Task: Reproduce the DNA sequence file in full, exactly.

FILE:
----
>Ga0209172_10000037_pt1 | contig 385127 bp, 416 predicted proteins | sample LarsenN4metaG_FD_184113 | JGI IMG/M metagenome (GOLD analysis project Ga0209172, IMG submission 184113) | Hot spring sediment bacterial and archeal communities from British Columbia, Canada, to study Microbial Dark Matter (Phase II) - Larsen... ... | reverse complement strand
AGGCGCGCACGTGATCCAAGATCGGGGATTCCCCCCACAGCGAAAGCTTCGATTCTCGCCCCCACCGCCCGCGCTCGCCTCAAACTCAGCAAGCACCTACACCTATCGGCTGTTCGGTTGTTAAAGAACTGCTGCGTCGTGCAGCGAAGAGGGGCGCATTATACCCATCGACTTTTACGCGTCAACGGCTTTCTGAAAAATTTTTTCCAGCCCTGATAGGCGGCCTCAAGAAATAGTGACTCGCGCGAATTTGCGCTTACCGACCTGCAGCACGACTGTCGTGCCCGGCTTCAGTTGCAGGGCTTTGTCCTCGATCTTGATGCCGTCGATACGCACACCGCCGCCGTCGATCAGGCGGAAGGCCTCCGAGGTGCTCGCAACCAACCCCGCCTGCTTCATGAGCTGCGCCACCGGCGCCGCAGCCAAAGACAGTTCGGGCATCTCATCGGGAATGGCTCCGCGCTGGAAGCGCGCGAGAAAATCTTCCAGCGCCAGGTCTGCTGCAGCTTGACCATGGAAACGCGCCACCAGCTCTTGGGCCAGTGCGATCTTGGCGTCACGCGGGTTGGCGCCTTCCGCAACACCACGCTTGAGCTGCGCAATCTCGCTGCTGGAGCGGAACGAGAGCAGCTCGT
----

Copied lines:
>Ga0209172_10000037_pt1 | contig 385127 bp, 416 predicted proteins | sample LarsenN4metaG_FD_184113 | JGI IMG/M metagenome (GOLD analysis project Ga0209172, IMG submission 184113) | Hot spring sediment bacterial and archeal communities from British Columbia, Canada, to study Microbial Dark Matter (Phase II) - Larsen... ... | reverse complement strand
AGGCGCGCACGTGATCCAAGATCGGGGATTCCCCCCACAGCGAAAGCTTCGATTCTCGCCCCCACCGCCCGCGCTCGCCTCAAACTCAGCAAGCACCTACACCTATCGGCTGTTCGGTTGTTAAAGAACTGCTGCGTCGTGCAGCGAAGAGGGGCGCATTATACCCATCGACTTTTACGCGTCAACGGCTTTCTGAAAAATTTTTTCCAGCCCTGATAGGCGGCCTCAAGAAATAGTGACTCGCGCGAATTTGCGCTTACCGACCTGCAGCACGACTGTCGTGCCCGGCTTCAGTTGCAGGGCTTTGTCCTCGATCTTGATGCCGTCGATACGCACACCGCCGCCGTCGATCAGGCGGAAGGCCTCCGAGGTGCTCGCAACCAACCCCGCCTGCTTCATGAGCTGCGCCACCGGCGCCGCAGCCAAAGACAGTTCGGGCATCTCATCGGGAATGGCTCCGCGCTGGAAGCGCGCGAGAAAATCTTCCAGCGCCAGGTCTGCTGCAGCTTGACCATGGAAACGCGCCACCAGCTCTTGGGCCAGTGCGATCTTGGCGTCACGCGGGTTGGCGCCTTCCGCAACACCACGCTTGAGCTGCGCAATCTCGCTGCTGGAGCGGAACGAGAGCAGCTCGT